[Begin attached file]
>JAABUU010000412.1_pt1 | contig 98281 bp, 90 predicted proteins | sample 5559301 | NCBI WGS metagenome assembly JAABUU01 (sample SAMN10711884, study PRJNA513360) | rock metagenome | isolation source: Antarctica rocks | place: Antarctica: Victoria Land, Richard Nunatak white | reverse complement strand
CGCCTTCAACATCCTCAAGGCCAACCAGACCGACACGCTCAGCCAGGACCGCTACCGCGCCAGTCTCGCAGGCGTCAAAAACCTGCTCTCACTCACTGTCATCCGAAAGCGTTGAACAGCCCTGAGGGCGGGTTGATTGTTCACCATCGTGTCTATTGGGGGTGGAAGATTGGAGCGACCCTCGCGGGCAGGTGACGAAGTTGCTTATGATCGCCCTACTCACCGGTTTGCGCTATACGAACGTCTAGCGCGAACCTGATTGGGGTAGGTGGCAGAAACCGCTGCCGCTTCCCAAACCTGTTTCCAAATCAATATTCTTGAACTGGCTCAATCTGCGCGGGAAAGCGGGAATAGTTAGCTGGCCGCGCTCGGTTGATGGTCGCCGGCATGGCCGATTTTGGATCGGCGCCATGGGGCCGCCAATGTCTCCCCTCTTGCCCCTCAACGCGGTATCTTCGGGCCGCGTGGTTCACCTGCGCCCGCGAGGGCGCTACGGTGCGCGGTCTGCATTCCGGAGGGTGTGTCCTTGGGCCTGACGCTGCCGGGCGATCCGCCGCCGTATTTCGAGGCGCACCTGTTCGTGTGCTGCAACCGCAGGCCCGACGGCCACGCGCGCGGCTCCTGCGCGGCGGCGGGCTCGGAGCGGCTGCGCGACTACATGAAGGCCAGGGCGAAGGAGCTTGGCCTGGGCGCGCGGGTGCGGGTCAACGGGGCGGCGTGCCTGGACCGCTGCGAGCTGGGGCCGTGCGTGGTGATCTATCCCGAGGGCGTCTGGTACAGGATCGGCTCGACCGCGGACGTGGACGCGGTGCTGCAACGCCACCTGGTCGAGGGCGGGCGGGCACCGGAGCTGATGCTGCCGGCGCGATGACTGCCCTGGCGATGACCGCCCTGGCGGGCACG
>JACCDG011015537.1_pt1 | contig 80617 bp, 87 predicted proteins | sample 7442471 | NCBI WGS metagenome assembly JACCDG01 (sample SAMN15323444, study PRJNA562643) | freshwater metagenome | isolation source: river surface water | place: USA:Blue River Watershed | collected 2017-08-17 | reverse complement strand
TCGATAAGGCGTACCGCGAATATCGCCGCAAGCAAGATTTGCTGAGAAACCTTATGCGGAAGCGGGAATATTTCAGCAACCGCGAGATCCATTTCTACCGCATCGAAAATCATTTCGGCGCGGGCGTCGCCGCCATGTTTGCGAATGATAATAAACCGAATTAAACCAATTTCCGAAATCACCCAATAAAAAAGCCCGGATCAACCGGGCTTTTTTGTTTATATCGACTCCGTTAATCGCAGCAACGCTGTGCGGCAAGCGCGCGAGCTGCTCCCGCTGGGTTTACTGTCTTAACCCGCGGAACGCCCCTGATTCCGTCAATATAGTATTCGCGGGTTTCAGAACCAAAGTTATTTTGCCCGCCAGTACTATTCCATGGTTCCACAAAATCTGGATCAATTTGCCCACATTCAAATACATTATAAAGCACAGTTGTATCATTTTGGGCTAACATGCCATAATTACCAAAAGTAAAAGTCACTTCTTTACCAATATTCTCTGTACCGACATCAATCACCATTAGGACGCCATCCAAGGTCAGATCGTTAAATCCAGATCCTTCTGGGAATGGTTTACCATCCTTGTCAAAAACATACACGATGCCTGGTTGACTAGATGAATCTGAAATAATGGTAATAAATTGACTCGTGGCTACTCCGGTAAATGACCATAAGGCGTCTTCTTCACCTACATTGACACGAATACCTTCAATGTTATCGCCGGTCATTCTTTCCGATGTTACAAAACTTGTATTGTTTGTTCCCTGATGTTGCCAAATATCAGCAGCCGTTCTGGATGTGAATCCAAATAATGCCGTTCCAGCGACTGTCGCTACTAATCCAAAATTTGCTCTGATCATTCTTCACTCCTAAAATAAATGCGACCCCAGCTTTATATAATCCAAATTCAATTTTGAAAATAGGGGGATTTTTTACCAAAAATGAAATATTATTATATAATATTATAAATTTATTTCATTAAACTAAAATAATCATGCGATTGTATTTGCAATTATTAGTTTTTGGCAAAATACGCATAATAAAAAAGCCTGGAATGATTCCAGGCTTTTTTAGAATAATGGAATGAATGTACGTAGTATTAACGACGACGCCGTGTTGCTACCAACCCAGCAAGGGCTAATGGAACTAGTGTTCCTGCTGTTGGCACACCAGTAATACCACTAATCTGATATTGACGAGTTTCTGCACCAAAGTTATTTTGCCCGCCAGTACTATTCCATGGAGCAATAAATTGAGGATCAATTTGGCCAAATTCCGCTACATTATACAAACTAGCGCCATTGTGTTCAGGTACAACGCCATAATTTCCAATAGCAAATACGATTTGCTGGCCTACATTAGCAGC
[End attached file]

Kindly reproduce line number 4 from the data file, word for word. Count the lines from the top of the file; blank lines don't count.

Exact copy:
TCGATAAGGCGTACCGCGAATATCGCCGCAAGCAAGATTTGCTGAGAAACCTTATGCGGAAGCGGGAATATTTCAGCAACCGCGAGATCCATTTCTACCGCATCGAAAATCATTTCGGCGCGGGCGTCGCCGCCATGTTTGCGAATGATAATAAACCGAATTAAACCAATTTCCGAAATCACCCAATAAAAAAGCCCGGATCAACCGGGCTTTTTTGTTTATATCGACTCCGTTAATCGCAGCAACGCTGTGCGGCAAGCGCGCGAGCTGCTCCCGCTGGGTTTACTGTCTTAACCCGCGGAACGCCCCTGATTCCGTCAATATAGTATTCGCGGGTTTCAGAACCAAAGTTATTTTGCCCGCCAGTACTATTCCATGGTTCCACAAAATCTGGATCAATTTGCCCACATTCAAATACATTATAAAGCACAGTTGTATCATTTTGGGCTAACATGCCATAATTACCAAAAGTAAAAGTCACTTCTTTACCAATATTCTCTGTACCGACATCAATCACCATTAGGACGCCATCCAAGGTCAGATCGTTAAATCCAGATCCTTCTGGGAATGGTTTACCATCCTTGTCAAAAACATACACGATGCCTGGTTGACTAGATGAATCTGAAATAATGGTAATAAATTGACTCGTGGCTACTCCGGTAAATGACCATAAGGCGTCTTCTTCACCTACATTGACACGAATACCTTCAATGTTATCGCCGGTCATTCTTTCCGATGTTACAAAACTTGTATTGTTTGTTCCCTGATGTTGCCAAATATCAGCAGCCGTTCTGGATGTGAATCCAAATAATGCCGTTCCAGCGACTGTCGCTACTAATCCAAAATTTGCTCTGATCATTCTTCACTCCTAAAATAAATGCGACCCCAGCTTTATATAATCCAAATTCAATTTTGAAAATAGGGGGATTTTTTACCAAAAATGAAATATTATTATATAATATTATAAATTTATTTCATTAAACTAAAATAATCATGCGATTGTATTTGCAATTATTAGTTTTTGGCAAAATACGCATAATAAAAAAGCCTGGAATGATTCCAGGCTTTTTTAGAATAATGGAATGAATGTACGTAGTATTAACGACGACGCCGTGTTGCTACCAACCCAGCAAGGGCTAATGGAACTAGTGTTCCTGCTGTTGGCACACCAGTAATACCACTAATCTGATATTGACGAGTTTCTGCACCAAAGTTATTTTGCCCGCCAGTACTATTCCATGGAGCAATAAATTGAGGATCAATTTGGCCAAATTCCGCTACATTATACAAACTAGCGCCATTGTGTTCAGGTACAACGCCATAATTTCCAATAGCAAATACGATTTGCTGGCCTACATTAGCAGC